Performers often are challenged on how to perform these works in a concertized setting, as changing the tuning of the violin requires an adjustment period. For this recording Choo employs a number of different violins. The variety brought about by these changes, in addition to the tunings, gives each sonata (perhaps by design) its own sound signature.

Choo’s interpretative choices are noteworthy. His handling of multi-stopping and articulation reveals a thoughtful and personal approach to the music. The contributions from the continuo players, particularly William Simms on theorbo and guitar, are integral to the album’s success, providing a solid yet nuanced foundation.

Sampling a selection of the works:

  • Sonata 1: The Annunciation: Choo delivers a commanding performance, with the opening establishing a strong stage presence. The interplay with sounds like lirone or gamba is particularly effective, and the overall balance and cohesion are admirable.
  • Sonata 4: Presentation in the Temple: Choo seems to give equal weight to the melody and harmony as he opens after a wonderful opening on theorbo. This gives a sense of a hurdy-gurdy sound before Biber iterates the melody over a chaconne bass, opening our minds and interest as the music becomes more dancelike. I like how Choo is articulating in this one, giving just enough space and variation between episodes to keep things interesting; the portamento effect he employs at one point is gilding the lily, but it’s all good as an appetizer for the more bombastic runs that follow.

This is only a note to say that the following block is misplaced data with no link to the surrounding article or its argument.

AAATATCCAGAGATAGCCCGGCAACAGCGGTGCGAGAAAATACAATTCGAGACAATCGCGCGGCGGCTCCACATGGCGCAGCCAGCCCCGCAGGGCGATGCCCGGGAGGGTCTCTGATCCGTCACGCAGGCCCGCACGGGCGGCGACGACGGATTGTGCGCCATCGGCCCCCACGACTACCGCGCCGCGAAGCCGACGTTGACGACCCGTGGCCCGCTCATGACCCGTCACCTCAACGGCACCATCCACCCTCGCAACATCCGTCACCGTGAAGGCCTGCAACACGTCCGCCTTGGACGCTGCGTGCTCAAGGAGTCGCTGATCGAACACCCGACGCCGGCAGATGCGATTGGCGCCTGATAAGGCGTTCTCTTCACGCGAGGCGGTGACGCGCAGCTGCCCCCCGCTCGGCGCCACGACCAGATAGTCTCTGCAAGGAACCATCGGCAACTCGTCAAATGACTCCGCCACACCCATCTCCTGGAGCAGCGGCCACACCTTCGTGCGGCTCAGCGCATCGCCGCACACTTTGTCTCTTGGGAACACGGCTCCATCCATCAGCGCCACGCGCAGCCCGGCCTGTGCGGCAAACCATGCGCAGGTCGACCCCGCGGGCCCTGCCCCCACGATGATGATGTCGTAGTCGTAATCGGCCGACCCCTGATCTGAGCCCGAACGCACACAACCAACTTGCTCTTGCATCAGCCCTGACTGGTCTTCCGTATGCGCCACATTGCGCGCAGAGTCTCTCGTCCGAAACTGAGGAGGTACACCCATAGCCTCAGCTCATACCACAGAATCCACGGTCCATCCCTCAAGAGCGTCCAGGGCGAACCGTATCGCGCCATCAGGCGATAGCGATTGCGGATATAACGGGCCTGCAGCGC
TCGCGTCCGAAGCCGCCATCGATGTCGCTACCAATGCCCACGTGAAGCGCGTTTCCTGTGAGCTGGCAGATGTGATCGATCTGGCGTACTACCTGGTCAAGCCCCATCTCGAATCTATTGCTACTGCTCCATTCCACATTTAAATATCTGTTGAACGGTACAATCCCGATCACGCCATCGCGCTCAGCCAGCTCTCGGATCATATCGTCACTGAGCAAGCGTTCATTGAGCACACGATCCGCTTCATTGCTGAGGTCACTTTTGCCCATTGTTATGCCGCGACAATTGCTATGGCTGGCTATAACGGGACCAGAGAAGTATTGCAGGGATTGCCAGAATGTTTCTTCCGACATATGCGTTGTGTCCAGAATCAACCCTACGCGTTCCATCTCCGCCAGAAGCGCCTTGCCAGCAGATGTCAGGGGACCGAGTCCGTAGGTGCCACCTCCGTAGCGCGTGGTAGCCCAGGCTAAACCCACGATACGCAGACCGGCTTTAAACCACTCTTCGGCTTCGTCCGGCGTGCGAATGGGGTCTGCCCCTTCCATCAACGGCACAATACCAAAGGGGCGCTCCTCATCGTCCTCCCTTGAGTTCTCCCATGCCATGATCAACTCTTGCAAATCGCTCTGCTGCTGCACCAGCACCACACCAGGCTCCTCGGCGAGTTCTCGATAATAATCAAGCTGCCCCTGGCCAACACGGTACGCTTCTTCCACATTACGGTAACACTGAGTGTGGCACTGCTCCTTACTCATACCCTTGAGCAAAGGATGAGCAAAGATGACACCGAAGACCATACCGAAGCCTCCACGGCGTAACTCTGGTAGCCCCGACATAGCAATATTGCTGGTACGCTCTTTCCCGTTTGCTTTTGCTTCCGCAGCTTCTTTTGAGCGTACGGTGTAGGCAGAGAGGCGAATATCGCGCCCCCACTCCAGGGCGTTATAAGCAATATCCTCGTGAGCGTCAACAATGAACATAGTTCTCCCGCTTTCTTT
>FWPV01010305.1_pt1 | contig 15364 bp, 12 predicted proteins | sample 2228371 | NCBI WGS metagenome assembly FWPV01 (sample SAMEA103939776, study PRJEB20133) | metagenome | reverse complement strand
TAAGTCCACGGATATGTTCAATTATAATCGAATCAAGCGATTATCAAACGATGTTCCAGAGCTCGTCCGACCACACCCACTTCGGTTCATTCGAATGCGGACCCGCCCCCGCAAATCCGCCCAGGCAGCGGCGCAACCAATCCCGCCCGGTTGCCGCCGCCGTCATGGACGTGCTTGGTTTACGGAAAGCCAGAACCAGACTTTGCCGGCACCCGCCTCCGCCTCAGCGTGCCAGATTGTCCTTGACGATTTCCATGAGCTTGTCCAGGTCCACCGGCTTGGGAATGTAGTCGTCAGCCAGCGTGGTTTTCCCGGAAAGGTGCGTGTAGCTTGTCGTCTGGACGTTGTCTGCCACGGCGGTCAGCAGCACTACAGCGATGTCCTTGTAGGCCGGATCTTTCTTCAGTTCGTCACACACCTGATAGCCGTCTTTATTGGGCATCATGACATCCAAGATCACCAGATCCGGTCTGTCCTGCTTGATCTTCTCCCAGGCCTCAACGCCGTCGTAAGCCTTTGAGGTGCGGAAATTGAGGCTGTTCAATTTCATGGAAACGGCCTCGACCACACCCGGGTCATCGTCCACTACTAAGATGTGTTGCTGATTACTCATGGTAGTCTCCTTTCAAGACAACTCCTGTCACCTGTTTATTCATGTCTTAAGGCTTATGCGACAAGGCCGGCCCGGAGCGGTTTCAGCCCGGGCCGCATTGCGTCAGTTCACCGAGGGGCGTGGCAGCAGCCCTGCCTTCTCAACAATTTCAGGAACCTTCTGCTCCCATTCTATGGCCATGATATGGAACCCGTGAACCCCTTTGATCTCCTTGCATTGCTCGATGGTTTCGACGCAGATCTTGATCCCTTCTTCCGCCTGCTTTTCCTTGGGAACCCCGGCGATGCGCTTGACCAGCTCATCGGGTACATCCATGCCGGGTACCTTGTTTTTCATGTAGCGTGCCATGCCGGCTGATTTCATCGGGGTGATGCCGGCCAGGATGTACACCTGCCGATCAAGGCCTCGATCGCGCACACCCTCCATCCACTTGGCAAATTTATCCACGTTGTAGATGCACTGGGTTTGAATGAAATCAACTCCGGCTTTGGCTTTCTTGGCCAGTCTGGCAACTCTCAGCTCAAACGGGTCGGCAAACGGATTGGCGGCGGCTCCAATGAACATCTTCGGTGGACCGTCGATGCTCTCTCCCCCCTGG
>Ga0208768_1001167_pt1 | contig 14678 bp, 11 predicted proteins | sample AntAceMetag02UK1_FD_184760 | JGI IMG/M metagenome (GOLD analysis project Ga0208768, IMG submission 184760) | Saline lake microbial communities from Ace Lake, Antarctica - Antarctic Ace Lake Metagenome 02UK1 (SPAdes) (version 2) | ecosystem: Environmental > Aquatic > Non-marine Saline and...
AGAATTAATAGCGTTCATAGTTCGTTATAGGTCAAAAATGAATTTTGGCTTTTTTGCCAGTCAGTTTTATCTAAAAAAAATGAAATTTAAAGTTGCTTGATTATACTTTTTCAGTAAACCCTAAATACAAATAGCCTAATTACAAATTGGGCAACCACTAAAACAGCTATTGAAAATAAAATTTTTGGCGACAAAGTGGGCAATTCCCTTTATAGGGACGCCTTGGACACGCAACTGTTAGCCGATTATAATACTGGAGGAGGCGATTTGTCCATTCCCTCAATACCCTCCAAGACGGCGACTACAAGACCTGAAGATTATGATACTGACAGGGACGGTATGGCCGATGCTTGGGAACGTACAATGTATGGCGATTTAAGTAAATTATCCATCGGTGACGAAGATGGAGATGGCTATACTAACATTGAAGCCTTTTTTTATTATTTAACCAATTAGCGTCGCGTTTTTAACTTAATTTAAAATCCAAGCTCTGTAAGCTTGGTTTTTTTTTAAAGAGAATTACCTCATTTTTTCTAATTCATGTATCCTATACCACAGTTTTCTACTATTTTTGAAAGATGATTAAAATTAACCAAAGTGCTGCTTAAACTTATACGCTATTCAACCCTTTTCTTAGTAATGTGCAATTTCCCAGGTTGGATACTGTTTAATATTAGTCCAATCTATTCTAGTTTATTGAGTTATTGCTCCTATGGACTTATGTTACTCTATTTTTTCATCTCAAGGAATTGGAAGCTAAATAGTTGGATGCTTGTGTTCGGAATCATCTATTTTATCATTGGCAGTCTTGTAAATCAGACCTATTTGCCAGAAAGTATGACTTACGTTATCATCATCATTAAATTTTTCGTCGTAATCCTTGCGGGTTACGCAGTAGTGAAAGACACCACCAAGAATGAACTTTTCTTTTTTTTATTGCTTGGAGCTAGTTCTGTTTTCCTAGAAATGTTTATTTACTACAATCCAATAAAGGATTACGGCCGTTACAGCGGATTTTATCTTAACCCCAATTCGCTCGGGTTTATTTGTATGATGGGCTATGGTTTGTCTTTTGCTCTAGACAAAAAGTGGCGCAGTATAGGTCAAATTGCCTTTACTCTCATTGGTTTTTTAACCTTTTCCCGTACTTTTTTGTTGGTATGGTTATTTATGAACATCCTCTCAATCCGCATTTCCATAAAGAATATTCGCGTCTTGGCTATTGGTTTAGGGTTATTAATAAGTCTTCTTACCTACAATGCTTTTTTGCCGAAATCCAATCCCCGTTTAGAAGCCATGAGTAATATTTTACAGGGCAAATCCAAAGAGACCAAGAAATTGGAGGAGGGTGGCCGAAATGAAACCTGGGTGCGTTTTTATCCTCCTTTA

• Sonata 9: Carrying of the Cross: This sonata features some of Choo’s most intense and emotive playing. His use of ornamentation and phrasing enhances the dramatic narrative, making for a compelling listening experience.
  • Sonata 11: The Resurrection: The use of harp and organ in this sonata creates an angelic ambiance that complements the theme of resurrection. Choo’s seamless transitions between registers and his precise intonation are highlights.
  • Sonata 16: The Guardian Angel: Returning to standard tuning, this final piece is performed without continuo, allowing Choo’s interpretation to shine through with emotional depth and clarity. His approach to the double stops and phrasing is particularly poignant.

In a span of time with several new recordings of Biber’s Mystery Sonatas having appeared, it’s a crowded space. This album is among the best I can remember from Apollo’s Fire and Sorrell’s direction. But while credit for the musical strength on display goes to all the musicians involved, the achievement is one that should signal that Choo has arrived.

Highly recommended for connoisseurs and enthusiasts of Baroque music. The recording sits proudly in the same light as several other great recordings, and the music is rich enough to entertain a number of performances each with their own unique moments of exhilaration and meditation. And if you’re not already familiar with Choo and his collaboration with the Cleveland-based Apollo’s Fire, you will be now.

— John Hendron

More information through Avie Records or Apollo’s Fire

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Album Cover for Biber Mystery Sonatas, Alan Choo, Apollo's Fire